Public Information Officer
Not many people have a job that involves saving a life. But that’s exactly what Rebecca Scaramellino did on Jan. 22 at her job as a telecommunicator for the Volusia County Sheriff’s Office.
Scaramellino is a dispatcher at the Sheriff’s Office’s Fire/EMS Communications Center and is specially trained along with the other dispatchers at the center to provide callers with life-saving information in a medical emergency. And she put that training along with her calm, poise and professionalism to good use during a recent medical emergency call involving a 3-year-old boy who had fallen into a family swimming pool in Ormond Beach. The toddler was blue, cold to the touch and lifeless when he was pulled out of the pool. A frantic family member called 911 and was quickly transferred to Scaramellino.
The boy wasn’t breathing, and no one at the home knew how to perform CPR, the caller told Scaramellino. With calm, cool professionalism, Scaramellino tenderly talked the caller through every step of the life-saving procedure. Put the child on its back, pinch his nose, lift his chin, tilt his head, put your mouth over the infant’s mouth and exhale short, gentle breaths -- all the while making sure the toddler’s chest was rising and falling with each breath. In between instructions, Scaramellino would calm the caller and reassure her that additional help was on its way. Meanwhile, the caller would relay each new instruction from Scaramellino to another family member who was tending to the toddler. Within moments, the little boy was revived, coughing up water and breathing on his own. His cries could be clearly heard through the telephone line, and for Scaramellino, those cries were the signs of a job well done -- the signs of a life saved. “If he’s crying then that’s a good thing,” Scaramellino told the caller. “That means he’s getting air. That’s fine. Let him cry.”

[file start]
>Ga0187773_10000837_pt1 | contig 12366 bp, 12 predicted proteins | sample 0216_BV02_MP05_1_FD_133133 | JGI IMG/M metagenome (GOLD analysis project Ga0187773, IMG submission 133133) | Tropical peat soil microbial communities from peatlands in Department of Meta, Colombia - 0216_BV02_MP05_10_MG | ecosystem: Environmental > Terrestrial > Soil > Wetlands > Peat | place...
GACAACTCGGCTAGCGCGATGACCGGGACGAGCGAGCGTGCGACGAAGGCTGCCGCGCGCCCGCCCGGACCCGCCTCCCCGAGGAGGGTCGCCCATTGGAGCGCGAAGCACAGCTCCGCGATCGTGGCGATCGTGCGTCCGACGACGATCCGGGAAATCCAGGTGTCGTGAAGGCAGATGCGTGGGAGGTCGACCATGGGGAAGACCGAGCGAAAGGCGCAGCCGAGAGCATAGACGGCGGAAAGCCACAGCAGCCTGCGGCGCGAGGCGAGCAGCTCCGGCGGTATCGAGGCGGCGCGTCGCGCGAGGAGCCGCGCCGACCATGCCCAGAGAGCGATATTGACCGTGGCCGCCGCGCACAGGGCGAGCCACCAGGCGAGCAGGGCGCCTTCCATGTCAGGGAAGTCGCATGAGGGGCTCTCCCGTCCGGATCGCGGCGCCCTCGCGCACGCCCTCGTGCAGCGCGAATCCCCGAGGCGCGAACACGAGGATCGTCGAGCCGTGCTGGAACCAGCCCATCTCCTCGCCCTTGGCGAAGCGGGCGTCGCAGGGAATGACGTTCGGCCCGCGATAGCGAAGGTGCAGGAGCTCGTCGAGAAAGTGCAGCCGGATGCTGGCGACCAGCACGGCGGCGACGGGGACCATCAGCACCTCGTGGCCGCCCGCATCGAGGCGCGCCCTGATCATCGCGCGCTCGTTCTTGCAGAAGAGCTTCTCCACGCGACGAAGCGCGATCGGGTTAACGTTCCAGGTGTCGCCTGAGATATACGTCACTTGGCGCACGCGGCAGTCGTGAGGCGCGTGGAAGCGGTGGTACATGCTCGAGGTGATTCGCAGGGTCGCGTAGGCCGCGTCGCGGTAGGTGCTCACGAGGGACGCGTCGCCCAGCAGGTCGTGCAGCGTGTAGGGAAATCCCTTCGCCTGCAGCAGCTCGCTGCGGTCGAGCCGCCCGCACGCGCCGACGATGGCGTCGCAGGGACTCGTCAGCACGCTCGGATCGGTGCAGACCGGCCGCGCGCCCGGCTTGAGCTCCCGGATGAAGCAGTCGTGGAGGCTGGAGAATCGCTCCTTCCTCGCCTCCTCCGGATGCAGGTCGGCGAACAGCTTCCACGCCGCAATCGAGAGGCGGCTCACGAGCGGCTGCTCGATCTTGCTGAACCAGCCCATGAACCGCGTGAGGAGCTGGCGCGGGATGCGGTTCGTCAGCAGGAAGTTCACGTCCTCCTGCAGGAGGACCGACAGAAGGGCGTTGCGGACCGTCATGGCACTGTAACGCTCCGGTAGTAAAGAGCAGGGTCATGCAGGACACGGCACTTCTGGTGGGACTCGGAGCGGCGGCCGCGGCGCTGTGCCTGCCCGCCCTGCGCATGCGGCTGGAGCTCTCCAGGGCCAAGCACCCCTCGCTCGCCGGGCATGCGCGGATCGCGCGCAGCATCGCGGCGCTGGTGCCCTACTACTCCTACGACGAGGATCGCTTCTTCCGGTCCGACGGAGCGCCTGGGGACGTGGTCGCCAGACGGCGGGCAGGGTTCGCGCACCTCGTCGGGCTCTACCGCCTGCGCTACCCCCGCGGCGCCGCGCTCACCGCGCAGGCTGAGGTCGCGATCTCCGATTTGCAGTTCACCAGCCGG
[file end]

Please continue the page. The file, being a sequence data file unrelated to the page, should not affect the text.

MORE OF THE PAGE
Saving a life is a reward all its own. But on Tuesday, Volusia County Sheriff Ben Johnson added a reward of a different kind, presenting Scaramellino with a Medal of Merit for her actions. “What a great thing. What a great job,” said Sheriff Johnson as he presented the medal to Scaramellino. “I’m very proud of you.” Along with the medal, Scaramellino also was presented with an accompanying citation, which read in part: “TC Scaramellino acted with speed, knowledge and calm professionalism under extremely difficult conditions and in so doing, prevented the loss of a young life. Her actions reflect great credit upon herself and the Volusia County Sheriff’s Office.”
Administrative offices: West Volusia 386-736-5961 Daytona Beach 386-254-4689 New Smyrna Beach 386-423-3352
Non-emergency dispatch numbers: DeLand 386-943-8276 Daytona Beach 386-239-8276 New Smyrna Beach 386-409-8276 Osteen 407-323-0151